Honk If You Appreciate Whistleblowers

What are your plans for National Whistleblower Day? You say you don't have any, didn't even know there was a National Whistleblower Day? Well, technically there isn't, but it's in the works, championed by the National Whistleblower Center and Sen. Chuck Grassley, who got the Senate to pass a resolution urging agencies to celebrate whistleblowers on July 30, the day in 1778 the Continental Congress enacted the first whistleblower law.

Rather than wait for officialdom, the Make it Safe Coalition (members include the Government Accountability Project, ACORN 8, the Union of Concerned Scientists, and Project Censored) is holding the eighth Whistle Blower Summit in Washington this week and has highlighted the 30th as Whistleblower Appreciation Day.


There hasn't been a lot of appreciation for whistleblowers from the government of late. Obama said the right things during his first presidential campaign, supported the Whistleblower Protection Enhancement Act of 2012, and issued a presidential directive extending protections for national security and intelligence agency employees. Yet the past seven years have seen an unprecedented crackdown on whistleblowers who, in the tradition of whistleblowers since the term was coined, have passed on information that's supposed to be kept secret to the press.

Jeffery Sterling and John Kiriakou at the CIA, Tom Drake and Edward Snowden at the National Security Agency, Stephen Jin-Woo Kim at the State Department, James Hitselberger in the Navy, and Shamai Leibowitz at the FBI (make that formerly at those agencies) were charged with leaking classified information under the Espionage Act, giving this administration the dubious distinction of having invoked that law more times than all other administrations combined since it was passed in 1917. The Obama administration has also gone after journalists, such as New York Times reporter James Risen and James Rosen of Fox News, for their involvement in some of these cases, a.k.a., for doing their job.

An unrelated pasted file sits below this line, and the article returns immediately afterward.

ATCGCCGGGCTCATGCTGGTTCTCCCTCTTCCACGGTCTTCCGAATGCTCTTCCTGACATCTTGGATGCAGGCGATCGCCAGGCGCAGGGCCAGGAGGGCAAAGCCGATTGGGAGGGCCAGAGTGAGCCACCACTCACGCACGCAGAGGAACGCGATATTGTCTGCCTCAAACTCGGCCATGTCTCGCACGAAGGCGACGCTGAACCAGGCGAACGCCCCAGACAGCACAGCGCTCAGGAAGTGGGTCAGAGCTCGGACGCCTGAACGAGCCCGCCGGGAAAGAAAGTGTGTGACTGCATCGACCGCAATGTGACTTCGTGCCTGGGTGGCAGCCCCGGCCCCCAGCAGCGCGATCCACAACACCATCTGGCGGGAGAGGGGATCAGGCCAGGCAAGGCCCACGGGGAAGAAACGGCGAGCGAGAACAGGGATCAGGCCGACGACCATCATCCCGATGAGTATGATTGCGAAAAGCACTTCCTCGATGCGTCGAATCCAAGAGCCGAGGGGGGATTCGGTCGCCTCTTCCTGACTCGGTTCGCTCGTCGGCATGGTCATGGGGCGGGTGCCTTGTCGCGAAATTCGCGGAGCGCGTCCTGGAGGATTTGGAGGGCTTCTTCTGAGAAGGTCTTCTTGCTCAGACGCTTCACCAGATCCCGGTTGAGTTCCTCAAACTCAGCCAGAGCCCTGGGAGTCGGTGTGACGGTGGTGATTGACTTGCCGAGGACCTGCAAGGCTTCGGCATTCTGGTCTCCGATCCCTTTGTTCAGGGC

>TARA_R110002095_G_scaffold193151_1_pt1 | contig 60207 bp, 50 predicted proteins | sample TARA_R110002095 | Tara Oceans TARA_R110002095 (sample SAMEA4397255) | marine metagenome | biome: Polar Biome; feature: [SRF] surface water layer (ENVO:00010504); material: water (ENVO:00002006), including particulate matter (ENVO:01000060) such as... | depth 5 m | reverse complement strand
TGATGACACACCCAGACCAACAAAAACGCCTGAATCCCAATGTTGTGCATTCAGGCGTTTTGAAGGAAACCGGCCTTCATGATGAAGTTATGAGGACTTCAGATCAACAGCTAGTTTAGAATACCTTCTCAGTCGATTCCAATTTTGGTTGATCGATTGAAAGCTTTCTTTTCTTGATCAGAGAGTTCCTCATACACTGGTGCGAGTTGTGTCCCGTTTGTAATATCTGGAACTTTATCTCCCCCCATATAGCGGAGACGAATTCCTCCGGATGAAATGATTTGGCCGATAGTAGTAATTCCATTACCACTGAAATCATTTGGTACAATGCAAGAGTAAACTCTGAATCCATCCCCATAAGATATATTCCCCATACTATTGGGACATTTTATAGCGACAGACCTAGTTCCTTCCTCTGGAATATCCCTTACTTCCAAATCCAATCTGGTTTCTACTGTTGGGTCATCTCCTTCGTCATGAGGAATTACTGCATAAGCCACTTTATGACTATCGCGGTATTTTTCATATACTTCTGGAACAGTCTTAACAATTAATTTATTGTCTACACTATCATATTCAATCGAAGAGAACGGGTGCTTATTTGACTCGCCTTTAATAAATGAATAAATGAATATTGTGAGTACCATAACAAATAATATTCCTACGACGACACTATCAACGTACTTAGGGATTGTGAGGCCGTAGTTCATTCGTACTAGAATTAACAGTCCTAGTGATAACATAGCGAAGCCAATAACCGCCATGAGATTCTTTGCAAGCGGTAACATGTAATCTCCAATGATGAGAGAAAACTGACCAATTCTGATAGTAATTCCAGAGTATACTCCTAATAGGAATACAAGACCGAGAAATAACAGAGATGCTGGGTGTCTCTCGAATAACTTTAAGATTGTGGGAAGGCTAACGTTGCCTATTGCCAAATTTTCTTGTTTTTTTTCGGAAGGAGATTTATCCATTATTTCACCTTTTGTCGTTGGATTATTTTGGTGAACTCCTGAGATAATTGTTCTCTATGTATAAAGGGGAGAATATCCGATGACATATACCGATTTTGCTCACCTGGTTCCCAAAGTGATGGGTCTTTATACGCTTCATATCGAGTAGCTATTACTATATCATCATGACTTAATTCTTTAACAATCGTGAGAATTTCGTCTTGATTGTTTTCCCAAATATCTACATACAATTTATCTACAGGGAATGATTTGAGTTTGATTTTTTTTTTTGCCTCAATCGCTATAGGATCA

One person's whistleblower is another person's leaker (or traitor), and we allow our government considerable leeway in defining national security, and the details of the cases are abstruse, and the people at their center are government employees and journalists, and neither category rates high on the popularity charts, so most of the time we don't care. I'm not here to tell you that you should care (you should), but to look at whistleblowers from a different angle.


The eighth person indicted under the Espionage Act during the Obama administration is Chelsea Manning, who was a low-level Army intelligence analyst when she gave WikiLeaks a large cache of government files, many of which documented misdeeds of U.S. troops in Iraq and elsewhere. (Other docs revealed embarrassing diplomatic gossip.) Manning's sentence of 35 years in a military prison is the most severe punishment ever meted out for a leaker, leading one to believe that she is meant to be an object lesson -- to both whistleblowers and military resisters.

I've talked with a lot of soldiers who, like Manning, came to actively oppose the wars in Iraq and Afghanistan, which they had taken part in, and somewhere along the way I began to wonder about a connection between their resistance and their mental health. Certainly, that was made a central issue in Manning's story, though, in contrast to most reporters, I thought of it as a positive relationship.

Eli Wright, a member of Iraq Veterans Against the War, who had been a medic in Iraq, told me:

The only way that I've been able to come to terms with what I've been through and everything that I'm now dealing with is by being a member of this organization and doing everything that I can to educate the public about the realities of this war.